Apple's iPad Will Keep Up with Rate of Change in the Tablet Market
Apple has a problem with the iPad. While it's by far the top-selling tablet in history, its popularity hasn't escaped the notice of would-be competitors. Some, notably Samsung, have already responded with tablets of their own. Others, such as Hewlett-Packard, are about to respond.
As each tablet arrives on the market, it usually brings with it something new-a capability that its maker hopes will set it apart from the other tablets now flooding the market. If these new capabilities are actually useful (and not all of them will be), then other tablet makers will find ways to bring that capability to their products.
When Apple first shipped the iPad, for example, one of the first questions asked was about the lack of a camera. Then it was about the lack of a slot for memory cards. As newer tablets have come on the market, they included these features, plus others. By raising the ante, the tablet makers are developing a cycle of innovation that could be hard to keep up with. And that raises the question of whether Apple, with its annual upgrade schedule, will be able to keep up with the market, and more importantly, hold on to its market-share dominance.
Before I say what I think the answers to those questions might be, a disclosure is in order. Back in November, I bought a 16GB WiFi iPad at Wal-Mart. Initially, I used it as an e-reader for a flight to Europe and back. Since then, it's proven to be a handy chair-side Web browser, and more recently, I've added a highly useful collection of aviation software, including flight-planning applications, Jeppesen's iPad application for airport information and approach procedures, along with a collection of weather reporting and weather radar applications. I can run my checklist, file my flight plan, check the weather and get into an airport just using the iPad. Do I love my iPad? No. But it's really useful.
With that in mind, and after reading Don Reisinger's slide show about the rapidly evolving tablet market, I think he's on to something, but not entirely for the reasons he gives. The basic thing to remember about tablets is that they're a hardware platform like any other. If you decide you want to add a capability to any platform, you can do it by writing the right application. If it's within the capability of the hardware, then you can use the capability.
This is why the Jeppesen software that pilots use for airport approaches can dim the screen of the iPad far beyond what the native settings on the iPad can accomplish; Jeppesen needed to make the screen dim enough so that pilots wouldn't compromise their night vision, so it wrote its application to include that capability. This is the same kind of thing that you do with any tablet when faced with a new and popular capability.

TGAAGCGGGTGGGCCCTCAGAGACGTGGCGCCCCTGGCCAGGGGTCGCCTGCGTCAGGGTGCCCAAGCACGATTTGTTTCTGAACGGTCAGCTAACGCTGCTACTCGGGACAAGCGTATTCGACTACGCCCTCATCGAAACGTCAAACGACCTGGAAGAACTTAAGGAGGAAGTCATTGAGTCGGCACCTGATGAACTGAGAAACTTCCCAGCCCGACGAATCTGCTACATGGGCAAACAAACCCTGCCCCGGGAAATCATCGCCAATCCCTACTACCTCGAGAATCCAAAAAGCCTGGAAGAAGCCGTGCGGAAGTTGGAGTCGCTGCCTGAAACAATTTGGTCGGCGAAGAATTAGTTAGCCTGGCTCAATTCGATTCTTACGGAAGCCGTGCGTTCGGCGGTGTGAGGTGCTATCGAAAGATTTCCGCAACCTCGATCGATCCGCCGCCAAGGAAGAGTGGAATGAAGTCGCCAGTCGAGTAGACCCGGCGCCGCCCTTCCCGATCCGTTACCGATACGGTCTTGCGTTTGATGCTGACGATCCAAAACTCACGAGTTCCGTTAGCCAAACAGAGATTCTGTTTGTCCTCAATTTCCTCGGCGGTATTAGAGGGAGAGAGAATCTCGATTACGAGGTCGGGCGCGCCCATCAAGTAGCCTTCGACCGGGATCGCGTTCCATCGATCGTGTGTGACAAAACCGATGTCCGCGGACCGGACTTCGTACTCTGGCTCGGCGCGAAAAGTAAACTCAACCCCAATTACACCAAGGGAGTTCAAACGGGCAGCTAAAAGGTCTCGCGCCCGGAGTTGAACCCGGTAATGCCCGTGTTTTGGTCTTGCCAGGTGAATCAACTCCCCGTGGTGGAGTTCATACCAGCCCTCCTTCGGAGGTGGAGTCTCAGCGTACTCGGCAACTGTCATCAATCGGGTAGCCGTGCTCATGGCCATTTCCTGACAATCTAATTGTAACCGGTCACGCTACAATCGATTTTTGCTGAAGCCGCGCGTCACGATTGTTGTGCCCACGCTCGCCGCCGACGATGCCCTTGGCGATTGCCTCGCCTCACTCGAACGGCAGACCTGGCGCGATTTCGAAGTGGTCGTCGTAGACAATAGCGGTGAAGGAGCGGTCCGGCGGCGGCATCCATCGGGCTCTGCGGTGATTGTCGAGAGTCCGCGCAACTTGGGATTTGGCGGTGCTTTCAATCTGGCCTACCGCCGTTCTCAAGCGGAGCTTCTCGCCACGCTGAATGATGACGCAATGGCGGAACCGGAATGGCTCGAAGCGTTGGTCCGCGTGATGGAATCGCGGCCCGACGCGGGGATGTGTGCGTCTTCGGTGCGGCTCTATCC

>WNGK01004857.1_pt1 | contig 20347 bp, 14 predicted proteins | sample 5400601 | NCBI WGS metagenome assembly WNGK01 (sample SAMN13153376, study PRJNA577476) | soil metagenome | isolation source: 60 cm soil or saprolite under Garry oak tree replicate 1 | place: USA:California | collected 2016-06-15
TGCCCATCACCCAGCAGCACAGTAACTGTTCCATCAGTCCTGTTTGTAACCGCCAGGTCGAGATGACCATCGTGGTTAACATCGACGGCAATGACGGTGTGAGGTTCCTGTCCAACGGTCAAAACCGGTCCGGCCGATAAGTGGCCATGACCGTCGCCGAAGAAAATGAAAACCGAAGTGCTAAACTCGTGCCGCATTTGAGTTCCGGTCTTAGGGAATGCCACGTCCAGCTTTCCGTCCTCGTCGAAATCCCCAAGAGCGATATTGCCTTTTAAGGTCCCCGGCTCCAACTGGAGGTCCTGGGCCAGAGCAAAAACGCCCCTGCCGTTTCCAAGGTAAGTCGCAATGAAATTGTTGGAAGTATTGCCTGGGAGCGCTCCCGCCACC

What you can't do with most tablets, including the iPad, is add hardware capabilities that don't exist in the platform in the first place. This is why the iPad 2 will be getting a pair of cameras and a memory-card slot. While you may be able to add capabilities using WiFi, Bluetooth or maybe the USB connection, not everyone will find that the best approach.
This, of course, is why the iPad 2 will get those new features. It's also why Apple is unlikely to have a lot of trouble keeping up with the tablet market despite the rapid pace of innovation. Apple has shown that it's willing to ship new versions of iOS with new features at a pace that's far faster than the annual hardware update pace. Once the hardware will support a feature, all that's needed is the software to enable it.
It's worth noting, however, that in spite of its ability to keep up with most of the technological changes of its competition, Apple will still lose market share. As Don mentions, the sheer volume of new tablets is sure to have an effect on the tablet market, just as new smart phones have affected the market share of the iPhone. And, yes, Android devices are going to be a major force. HP will probably sell a lot of its WebOS devices, especially in the enterprise. There are also dozens of vendors waiting in the wings with lower prices, cooler features or other factors that their respective makers think will help people decide to buy their product instead of an iPad.
Apple, meanwhile, can slow the drain on market share by keeping up with customer demand in terms of software improvements and by offering a wider range of choices in tablets. For example, Apple can follow its own lead and do as it did with the iPhone. You'll note that the iPhone 3GS is still available, but at a price much lower than what it sold for originally. This means that you can join the iPhone family for $50.
Apple can do the same thing with the original iPad, and keep it on the market, but at a reduced price. This will benefit customers who don't need or can't use some of the new features, such as the cameras, or just those who want a lower price. Of course, just because they're the old design doesn't mean they won't contribute to the market share-and unless an application requires a camera or memory card, the original can keep up with innovation as well.